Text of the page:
Sunday, January 29, 2006

Ontario Federation of Anglers & Hunters

Ontario Federation of Anglers & Hunters


First, the "antis" systematically dismantle our fur industry. Then, the spring bear season is abolished, and all high-fence hunting is outlawed.

And now, with a complete ban on lead fishing tackle looming on the horizon, the entire fishing industry may well be on verge of going by way of the dodo bird. Our heritage is beginning to feel more than just a little persecuted!

CHEZ 106 FM57's Jeff Brown thoroughly enjoys bucking the system, and has undoubtedly ruffled a few feathers in the process.

Ontario Federation of Anglers & Hunters

Ontario Federation of Anglers & Hunters


posted by Robin Shortt at 1:02 PM 0 comments links to this post

Tuesday, January 17, 2006

Catching Fish In The Dark

Catching Fish In The Dark


How are today? Enjoying the winter so far?

I know you are problably day dreaming of a

of a cool summer's evening as its getting

dark. You have your faverote casting rod

and now you need a bait to intice those hogs

out there to bite. Try using a black bait even

if its a top water, crank, or soft bait.

Good Luck

After catching your fish you may want to keep it
for the dinner table.

Here's a good article on different ways how to cook it.


The Best Way To Cook Your Freshly Caught Fish
by: Travis Clemens

A freshly caught fish can be cooked in a thousand and one ways. Any fisherman worth his salt has his own unique way of cooking a freshly caught trout, salmon or whatever fish he caught. So fisherman all across the country has been handed down methods of cooking fish. Here are some tips to get the best out of your fish.

1.Frying

Breading and frying a freshly caught fish is as good as it gets. The smell of butter emanating from the frying pan and the flair a fisherman puts in flipping his catch is worth its weight in gold, almost. For the novice fisherman, make sure that the butter is extra hot but not yet burning. Also, make sure that the fish is well coated in batter. Season your batter to your heart's content, salt and pepper never goes wrong. You may want to try other herbs and spices with the batter for a more delicious fish.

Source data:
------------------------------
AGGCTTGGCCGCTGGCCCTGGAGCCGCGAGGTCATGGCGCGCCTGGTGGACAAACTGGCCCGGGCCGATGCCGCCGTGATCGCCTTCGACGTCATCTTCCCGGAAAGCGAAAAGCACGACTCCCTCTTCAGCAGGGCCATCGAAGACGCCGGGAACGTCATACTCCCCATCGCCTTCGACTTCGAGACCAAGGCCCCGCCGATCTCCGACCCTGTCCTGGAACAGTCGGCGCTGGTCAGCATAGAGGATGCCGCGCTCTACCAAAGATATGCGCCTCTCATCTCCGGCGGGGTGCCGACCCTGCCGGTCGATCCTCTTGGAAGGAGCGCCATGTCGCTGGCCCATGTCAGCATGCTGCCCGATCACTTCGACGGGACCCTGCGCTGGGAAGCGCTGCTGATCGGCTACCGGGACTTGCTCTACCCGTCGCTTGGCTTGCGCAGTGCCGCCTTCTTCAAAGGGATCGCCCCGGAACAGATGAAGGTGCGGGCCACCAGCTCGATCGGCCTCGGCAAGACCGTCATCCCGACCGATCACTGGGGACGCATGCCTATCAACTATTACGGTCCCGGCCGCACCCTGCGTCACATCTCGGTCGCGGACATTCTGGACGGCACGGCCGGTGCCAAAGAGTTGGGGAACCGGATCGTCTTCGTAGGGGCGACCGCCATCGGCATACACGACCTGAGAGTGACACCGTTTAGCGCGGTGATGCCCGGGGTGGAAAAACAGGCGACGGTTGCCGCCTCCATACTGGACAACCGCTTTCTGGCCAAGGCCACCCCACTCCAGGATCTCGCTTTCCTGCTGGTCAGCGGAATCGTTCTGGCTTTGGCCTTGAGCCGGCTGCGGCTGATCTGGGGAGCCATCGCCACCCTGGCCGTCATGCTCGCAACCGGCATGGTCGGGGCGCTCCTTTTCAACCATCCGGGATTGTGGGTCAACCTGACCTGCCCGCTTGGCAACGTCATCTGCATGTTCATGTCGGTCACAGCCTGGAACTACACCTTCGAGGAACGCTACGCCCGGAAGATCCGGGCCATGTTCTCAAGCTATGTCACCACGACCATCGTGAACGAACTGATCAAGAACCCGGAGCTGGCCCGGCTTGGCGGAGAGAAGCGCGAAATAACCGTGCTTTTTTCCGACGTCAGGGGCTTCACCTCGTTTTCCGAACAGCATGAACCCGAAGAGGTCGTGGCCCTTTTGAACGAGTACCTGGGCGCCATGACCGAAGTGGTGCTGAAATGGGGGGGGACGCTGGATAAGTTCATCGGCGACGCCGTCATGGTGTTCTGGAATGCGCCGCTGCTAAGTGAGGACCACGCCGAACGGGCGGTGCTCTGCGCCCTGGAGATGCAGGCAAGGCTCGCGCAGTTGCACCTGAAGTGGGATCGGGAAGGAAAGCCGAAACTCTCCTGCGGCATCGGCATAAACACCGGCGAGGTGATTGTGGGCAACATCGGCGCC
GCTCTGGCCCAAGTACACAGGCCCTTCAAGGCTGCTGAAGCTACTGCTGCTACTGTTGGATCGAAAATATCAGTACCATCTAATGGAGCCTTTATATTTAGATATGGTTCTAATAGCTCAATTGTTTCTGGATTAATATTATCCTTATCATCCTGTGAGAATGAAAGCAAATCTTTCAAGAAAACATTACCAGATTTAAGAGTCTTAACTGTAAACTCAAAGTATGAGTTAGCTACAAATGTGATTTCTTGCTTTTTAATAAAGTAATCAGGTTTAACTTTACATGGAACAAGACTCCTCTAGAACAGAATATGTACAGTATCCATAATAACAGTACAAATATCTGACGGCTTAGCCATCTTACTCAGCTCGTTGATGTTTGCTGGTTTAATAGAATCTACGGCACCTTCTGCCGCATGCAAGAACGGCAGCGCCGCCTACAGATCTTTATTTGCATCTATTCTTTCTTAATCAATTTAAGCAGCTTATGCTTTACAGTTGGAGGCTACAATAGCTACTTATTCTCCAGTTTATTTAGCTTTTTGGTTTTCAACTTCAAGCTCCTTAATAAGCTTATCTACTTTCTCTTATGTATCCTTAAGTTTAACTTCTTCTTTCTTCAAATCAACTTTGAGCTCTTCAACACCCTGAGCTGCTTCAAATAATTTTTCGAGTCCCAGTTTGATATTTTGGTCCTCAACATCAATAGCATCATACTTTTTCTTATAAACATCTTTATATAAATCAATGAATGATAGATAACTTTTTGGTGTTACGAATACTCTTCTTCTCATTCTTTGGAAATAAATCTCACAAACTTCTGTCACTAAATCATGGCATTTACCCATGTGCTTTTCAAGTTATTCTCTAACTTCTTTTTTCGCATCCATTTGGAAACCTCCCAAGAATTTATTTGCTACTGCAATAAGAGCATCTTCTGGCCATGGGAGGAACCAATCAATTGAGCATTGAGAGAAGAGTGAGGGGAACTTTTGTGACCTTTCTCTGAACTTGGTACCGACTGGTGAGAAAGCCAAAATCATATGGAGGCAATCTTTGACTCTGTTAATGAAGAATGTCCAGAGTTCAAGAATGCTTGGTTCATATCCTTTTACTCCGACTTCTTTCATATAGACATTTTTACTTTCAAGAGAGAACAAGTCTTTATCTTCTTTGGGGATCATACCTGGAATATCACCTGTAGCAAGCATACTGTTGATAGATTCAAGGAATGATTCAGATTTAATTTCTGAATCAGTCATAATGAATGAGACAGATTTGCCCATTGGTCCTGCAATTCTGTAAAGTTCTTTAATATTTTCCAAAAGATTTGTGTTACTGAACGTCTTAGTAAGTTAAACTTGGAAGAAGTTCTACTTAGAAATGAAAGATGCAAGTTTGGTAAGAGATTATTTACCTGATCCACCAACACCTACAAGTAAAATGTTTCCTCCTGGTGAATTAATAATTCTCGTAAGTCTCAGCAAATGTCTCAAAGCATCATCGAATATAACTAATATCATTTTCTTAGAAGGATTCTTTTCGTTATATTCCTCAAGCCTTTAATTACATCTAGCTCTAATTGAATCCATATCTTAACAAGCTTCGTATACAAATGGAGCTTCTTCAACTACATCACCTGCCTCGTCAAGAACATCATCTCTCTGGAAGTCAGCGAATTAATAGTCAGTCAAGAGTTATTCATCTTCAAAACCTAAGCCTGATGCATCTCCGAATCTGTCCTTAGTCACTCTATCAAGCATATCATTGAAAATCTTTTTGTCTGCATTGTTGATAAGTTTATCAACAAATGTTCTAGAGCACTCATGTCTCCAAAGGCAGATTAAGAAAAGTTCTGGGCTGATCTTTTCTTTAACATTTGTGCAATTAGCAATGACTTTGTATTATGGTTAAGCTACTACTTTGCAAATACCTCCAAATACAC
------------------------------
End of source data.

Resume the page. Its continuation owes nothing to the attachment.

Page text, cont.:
2.Grilling

At first glance, grilling would seem to be the easiest way to handle your fish. A newbie might assume that grilling fish is the same as grilling steaks or burgers. Unlike fowl or cattle, fish tends to secret most of its own juices when cooked. On a grill the delicious juice drips into the coals.

To prevent losing the moisture, first coat the fish with oil. The oil will seal a part of the moisture inside. Second, keep an eye on the fillets and turn them as soon as a cut would reveal that the fresh fish is cooked halfway through. After being flipped, watch the fish carefully. Remove the fish as soon as it is cooked through.

An option to basting the fish with oil is to wrap it in aluminum foil. The aluminum foil will keep the moisture and marinate the fish in its own moisture. Placing herbs and spices inside the foil with the fish enhances the grilling process and the fish itself.

3.Baking

Baking is the best option for the fisherman who does not want to watch over the fish during cooking. The fisherman can prepare the marinade and pre-heat the oven, then pop the fish into the oven for a predetermined amount of time. You may want to check on the fish from the time to time, ensuring that you don't overcook the fish.

Whatever fish you caught, a good recipe and proper cooking will for sure enhance the catch. Take time to prepare for cooking, a badly cooked fish will no doubt spoil your day. Remember the first rule of cooking, don't overcook your fish.

About The Author


Travis Clemens is a life time fisherman and he knows the ins and outs of gettinem on the hook! You too can gettem on the hook with Travis as your guide! http://www.best-fishing-tips.com/.